The impression it creates is of a man who is willing to say things that aren’t true to advance his career prospects in really marginal ways. A reasonable observer would conclude that he’d be willing to say things that aren’t true when his fate is truly on the line. And, indeed, that’s what we’ve seen him do in the past.

Kavanaugh misled Congress repeatedly in 2004

Kavanaugh has been bullshitting recently, but at other times, he seemingly did seek to outright mislead people.

During his 2004 confirmation hearings for a seat on the DC Circuit, Kavanaugh was asked about his role as a White House staffer in the effort to get William Pryor confirmed for a different appeals court seat.

“No, I was not involved in handling his nomination,” Kavanaugh said then in response to questioning. But as the Washington Post’s Seung Min Kim first reported, between 2002 and 2003, Kavanaugh was included in several emails referencing the Pryor nomination. In one exchange between Kavanaugh and White House aide Kyle Sampson, Kavanaugh is asked: “How did the Pryor interview go?” He responded, “Call me.” In another email chain, Kavanaugh is included in a conversation about a conference call to “coordinate plans and efforts” around Pryor.

Kavanaugh’s denials that he was involved with Manuel Miranda’s scheme to pilfer Democratic staff emails related to judicial confirmations also appear to be bogus. As Salvador Rizzo concluded in his fact-check column for the Washington Post:

The best-case scenario is that Kavanaugh, who is up for a seat on the nation’s highest court, has a glaring lack of curiosity or a superficial level of discernment. The worst-case scenario is that he has been feigning ignorance since his first confirmation hearing in the Senate in April 2004, which was held after the Senate sergeant-at-arms had released his report documenting Miranda’s serial theft.

And this isn’t the only time Kavanaugh has pleaded obliviousness. His mentor, Alex Kozinski, a formerly well-regarded appellate judge, was reportedly notorious among insiders for his inappropriate sexual remarks and has since been driven off the bench after accusations of sexual harassment. Kavanaugh claims to have noticed nothing untoward, including not remembering being on the recipient list for Kozinski’s email distribution list for dirty jokes.

The overall impression one gets of Kavanaugh is of a man who is not that scrupulous in his recollections and who is very willing to say things that are false or misleading to both Congress and the public in order to get ahead.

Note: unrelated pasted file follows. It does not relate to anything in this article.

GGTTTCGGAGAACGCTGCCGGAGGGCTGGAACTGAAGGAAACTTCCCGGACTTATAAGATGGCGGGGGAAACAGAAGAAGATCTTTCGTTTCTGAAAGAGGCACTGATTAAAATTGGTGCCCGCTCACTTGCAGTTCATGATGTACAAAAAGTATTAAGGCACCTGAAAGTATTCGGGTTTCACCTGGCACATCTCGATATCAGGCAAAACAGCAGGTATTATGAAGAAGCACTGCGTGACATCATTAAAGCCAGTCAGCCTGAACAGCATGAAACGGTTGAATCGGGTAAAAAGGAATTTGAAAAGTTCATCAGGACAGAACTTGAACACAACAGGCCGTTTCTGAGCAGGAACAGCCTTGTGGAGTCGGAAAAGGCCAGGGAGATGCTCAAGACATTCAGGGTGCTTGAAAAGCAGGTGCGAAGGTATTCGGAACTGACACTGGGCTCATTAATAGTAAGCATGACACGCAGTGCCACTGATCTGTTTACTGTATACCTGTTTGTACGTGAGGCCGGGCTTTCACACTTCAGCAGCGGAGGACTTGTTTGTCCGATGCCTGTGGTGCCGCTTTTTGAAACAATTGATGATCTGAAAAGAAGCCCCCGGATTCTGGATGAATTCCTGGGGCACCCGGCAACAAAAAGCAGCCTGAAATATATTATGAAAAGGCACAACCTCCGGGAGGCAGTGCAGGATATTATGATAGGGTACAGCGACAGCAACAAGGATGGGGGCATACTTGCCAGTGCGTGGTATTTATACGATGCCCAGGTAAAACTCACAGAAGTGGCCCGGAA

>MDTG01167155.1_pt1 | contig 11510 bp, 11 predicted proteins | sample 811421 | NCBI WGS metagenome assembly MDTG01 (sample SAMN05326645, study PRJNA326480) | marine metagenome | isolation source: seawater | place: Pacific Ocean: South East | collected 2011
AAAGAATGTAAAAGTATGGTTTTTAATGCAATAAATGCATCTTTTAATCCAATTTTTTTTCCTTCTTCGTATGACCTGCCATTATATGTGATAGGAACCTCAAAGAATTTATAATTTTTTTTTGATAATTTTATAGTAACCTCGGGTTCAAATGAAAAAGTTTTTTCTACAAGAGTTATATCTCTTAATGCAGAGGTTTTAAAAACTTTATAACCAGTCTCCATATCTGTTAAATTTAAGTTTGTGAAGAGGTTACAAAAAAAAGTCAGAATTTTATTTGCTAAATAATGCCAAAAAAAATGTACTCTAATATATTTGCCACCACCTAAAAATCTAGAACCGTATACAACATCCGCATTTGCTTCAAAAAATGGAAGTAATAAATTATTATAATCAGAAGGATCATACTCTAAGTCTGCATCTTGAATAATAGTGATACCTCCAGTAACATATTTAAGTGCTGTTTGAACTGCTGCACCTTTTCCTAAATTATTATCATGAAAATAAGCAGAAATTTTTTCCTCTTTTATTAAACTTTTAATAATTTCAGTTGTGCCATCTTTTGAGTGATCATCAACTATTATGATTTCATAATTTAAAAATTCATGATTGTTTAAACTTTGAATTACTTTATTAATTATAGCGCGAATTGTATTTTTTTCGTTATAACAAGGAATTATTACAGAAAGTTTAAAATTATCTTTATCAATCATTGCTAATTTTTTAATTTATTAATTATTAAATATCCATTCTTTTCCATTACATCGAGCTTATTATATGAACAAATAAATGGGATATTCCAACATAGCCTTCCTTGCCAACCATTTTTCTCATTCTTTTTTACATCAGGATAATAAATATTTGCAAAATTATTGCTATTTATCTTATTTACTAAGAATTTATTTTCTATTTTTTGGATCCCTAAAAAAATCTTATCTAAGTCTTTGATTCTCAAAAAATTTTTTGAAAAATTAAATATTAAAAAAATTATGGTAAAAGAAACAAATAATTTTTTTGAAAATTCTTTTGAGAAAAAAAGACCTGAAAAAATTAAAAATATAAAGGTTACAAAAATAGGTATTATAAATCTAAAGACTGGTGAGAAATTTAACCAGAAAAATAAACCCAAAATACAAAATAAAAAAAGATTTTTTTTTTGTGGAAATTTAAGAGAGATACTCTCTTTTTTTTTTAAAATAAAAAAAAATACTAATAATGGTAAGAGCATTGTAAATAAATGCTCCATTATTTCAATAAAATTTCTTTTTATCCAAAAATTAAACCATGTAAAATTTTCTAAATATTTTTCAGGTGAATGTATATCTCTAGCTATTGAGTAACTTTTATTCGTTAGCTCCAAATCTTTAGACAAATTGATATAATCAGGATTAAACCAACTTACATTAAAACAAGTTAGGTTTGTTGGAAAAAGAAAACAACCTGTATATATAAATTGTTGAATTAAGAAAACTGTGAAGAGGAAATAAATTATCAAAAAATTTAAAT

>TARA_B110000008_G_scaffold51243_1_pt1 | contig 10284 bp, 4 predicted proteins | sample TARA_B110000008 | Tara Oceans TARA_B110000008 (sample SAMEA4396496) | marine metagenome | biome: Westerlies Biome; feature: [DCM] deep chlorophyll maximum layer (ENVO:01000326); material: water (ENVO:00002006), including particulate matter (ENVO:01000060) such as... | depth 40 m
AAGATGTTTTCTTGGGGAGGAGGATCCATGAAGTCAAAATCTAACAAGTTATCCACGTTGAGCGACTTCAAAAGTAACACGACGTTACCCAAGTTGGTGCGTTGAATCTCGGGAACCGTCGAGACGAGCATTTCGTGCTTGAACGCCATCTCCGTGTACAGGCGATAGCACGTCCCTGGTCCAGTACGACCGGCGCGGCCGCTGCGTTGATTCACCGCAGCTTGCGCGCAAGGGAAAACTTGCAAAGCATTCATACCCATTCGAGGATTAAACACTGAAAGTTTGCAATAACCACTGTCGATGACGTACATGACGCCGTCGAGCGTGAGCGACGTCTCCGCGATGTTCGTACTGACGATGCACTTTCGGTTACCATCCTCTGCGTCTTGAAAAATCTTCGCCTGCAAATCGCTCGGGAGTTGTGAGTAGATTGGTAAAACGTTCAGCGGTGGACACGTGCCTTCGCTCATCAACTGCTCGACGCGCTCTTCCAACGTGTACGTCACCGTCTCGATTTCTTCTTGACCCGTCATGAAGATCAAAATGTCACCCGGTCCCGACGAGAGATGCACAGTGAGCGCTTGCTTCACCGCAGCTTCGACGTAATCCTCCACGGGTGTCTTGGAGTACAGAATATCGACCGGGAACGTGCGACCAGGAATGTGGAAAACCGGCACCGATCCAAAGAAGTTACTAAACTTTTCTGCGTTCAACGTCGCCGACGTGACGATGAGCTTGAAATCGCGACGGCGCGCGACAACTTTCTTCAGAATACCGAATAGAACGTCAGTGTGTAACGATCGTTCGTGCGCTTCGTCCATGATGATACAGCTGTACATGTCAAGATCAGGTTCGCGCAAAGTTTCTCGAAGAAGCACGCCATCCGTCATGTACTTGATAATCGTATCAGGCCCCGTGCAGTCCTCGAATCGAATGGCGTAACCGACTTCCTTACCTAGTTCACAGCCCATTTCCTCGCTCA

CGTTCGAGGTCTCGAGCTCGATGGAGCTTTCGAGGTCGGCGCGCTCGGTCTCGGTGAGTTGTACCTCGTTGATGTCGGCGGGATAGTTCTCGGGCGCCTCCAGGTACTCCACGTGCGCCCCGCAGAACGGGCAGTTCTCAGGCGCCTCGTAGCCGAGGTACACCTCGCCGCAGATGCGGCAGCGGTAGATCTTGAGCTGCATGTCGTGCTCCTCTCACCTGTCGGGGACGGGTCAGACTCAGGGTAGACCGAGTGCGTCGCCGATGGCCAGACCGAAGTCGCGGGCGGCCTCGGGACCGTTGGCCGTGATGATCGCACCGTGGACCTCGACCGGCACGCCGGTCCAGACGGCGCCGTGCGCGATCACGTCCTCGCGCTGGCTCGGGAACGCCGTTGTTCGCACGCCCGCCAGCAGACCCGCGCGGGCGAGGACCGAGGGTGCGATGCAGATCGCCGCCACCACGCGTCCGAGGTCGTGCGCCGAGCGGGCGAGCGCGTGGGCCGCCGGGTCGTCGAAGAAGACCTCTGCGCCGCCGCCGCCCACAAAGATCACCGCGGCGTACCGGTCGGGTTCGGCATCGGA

Don’t lie to Congress and the public if you want people to believe you

The past week has seen a lot of takes about due process, presumptions of innocence, and other questions relating to how we should think about the situation at hand, in which Ford has a credible accusation but no contemporaneous witnesses or real proof.

The answer as a matter of criminal law is fairly clear: Victims are not going to be able to get perpetrators sent to jail on the basis of this kind of evidence. While that’s unfortunate in many ways, there’s also no way around it consistent with the principles of justice and due process.

But as a political matter, we have a different situation.

It sounds a little old-fashioned in the Trump era, but you are genuinely not supposed to pull up to a microphone in the White House and say stuff that isn’t true. And you’re not supposed to mislead Congress — even if you manage to do so in ways that don’t meet the legal standard for perjury.

Why not? Well, on one level, because truthfulness and honest, decent behavior are supposed to be their own rewards in public life. But there’s another reason to develop a track record for honesty and forthrightness, even when telling the truth is inconvenient: The time may come when you find yourself asking skeptical people to take your word for it.

It’s obviously possible that Ford is lying for no reason or suffering from some kind of inexplicable confusion, and that her revelations then prompted a misleading or misremembered story from Ramirez. But it’s certain that after bullshitting about Trump, dissembling about Pryor, misleading about Miranda, and offering an implausible plea of ignorance about Kozinski, Kavanaugh isn’t a trustworthy figure.

That’s not enough to prosecute him — and realistically probably not enough to impeach him, even though he deserves it over the congressional testimony alone. But it’s ample grounds to deny him a seat on the Supreme Court.